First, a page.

An editorial in the Arizona Daily Star says that the ongoing attempts by conservatives to shut down NPR may be off the mark, particularly because conservative citizens make up a significant portion of the public network’s audience.
The piece cites a poll from GfK MRI. It found that 37% of the audience self-identified as liberal, with 25% calling themselves middle-of-the-road and 28% calling themselves conservative. The remaining 10% were scattered among a collection of other smaller identifiers.
The writer, Fred Andrle, said he personally doesn’t hear rampant bias on the network, and cited a more familiar name, conservative talker Michael Medved to back up his position. In Medved’s stated opinion as reported by Andrle, NPR strives to play news straight down the middle most of the time, even if it doesn’t always succeed.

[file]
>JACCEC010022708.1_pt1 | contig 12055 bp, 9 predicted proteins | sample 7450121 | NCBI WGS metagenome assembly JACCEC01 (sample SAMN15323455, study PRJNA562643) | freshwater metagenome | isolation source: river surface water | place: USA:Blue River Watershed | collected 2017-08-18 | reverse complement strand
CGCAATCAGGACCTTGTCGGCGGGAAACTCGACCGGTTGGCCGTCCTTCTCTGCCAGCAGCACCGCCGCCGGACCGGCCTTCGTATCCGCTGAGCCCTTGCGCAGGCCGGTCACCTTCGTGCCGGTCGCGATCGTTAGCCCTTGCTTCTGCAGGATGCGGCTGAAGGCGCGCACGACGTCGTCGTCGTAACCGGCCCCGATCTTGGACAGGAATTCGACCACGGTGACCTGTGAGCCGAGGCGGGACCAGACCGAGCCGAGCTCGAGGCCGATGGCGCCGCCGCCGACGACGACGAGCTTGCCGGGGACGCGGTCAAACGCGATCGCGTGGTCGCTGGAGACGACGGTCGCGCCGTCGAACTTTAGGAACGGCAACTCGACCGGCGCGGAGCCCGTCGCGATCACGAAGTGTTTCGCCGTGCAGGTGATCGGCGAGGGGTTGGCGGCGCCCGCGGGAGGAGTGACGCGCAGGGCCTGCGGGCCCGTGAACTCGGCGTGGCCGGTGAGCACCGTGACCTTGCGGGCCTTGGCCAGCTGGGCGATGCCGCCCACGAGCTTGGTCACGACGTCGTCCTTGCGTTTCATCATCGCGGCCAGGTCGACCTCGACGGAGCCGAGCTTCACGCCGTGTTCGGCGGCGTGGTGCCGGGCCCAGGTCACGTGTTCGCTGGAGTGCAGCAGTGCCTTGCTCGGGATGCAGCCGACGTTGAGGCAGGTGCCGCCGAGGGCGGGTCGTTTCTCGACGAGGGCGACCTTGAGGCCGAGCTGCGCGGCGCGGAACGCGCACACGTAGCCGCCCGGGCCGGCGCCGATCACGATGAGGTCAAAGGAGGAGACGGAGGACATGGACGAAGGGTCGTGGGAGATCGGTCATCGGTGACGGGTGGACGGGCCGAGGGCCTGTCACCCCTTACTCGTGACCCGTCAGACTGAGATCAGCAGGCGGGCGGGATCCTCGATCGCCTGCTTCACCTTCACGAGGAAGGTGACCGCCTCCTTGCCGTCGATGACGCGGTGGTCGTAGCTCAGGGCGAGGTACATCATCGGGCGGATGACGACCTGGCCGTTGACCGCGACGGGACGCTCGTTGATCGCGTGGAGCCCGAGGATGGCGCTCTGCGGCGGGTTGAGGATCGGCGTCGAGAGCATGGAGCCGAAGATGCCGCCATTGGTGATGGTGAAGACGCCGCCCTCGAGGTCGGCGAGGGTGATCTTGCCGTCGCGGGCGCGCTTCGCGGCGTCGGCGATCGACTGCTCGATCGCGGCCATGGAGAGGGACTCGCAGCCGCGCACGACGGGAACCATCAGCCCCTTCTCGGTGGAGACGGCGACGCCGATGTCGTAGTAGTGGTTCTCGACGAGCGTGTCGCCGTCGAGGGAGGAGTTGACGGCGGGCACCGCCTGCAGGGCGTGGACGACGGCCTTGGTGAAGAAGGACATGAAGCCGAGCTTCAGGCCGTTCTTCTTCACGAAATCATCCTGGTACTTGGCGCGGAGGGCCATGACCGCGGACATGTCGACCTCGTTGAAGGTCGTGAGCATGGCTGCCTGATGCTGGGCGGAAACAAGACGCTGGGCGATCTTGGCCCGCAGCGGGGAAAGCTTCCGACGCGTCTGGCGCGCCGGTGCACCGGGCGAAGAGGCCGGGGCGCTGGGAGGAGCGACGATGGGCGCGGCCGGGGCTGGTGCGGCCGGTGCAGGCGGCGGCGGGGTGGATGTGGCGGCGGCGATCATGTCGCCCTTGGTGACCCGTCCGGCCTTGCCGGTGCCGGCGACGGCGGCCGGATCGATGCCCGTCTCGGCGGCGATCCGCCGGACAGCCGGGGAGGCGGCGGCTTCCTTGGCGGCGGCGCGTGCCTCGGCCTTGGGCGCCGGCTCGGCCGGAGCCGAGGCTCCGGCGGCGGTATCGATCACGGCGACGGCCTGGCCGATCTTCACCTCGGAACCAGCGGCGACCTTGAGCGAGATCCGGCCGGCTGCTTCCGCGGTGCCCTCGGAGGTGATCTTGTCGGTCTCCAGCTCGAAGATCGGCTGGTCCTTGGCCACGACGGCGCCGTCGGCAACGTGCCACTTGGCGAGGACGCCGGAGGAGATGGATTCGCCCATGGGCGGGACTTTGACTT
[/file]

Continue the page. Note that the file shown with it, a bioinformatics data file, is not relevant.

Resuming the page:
Andrle demonstrated an insider’s grasp of the funding issue. It’s not that NPR is funded by Congress – rather, most of its operating money comes from affiliation fees. However, many stations, particularly in small markets and rural areas that lack a sufficiently large audience base to keep the station going via listener contribution, depend on funding from other sources, including money from Washington through CPB.
If funding is drastically curtailed or cut off, many such stations would be forced off the air.
Andrle thinks it would be a shame for this to happen based solely on an ideological basis, since the polls demonstrate that the network’s audience crosses over ideological boundaries.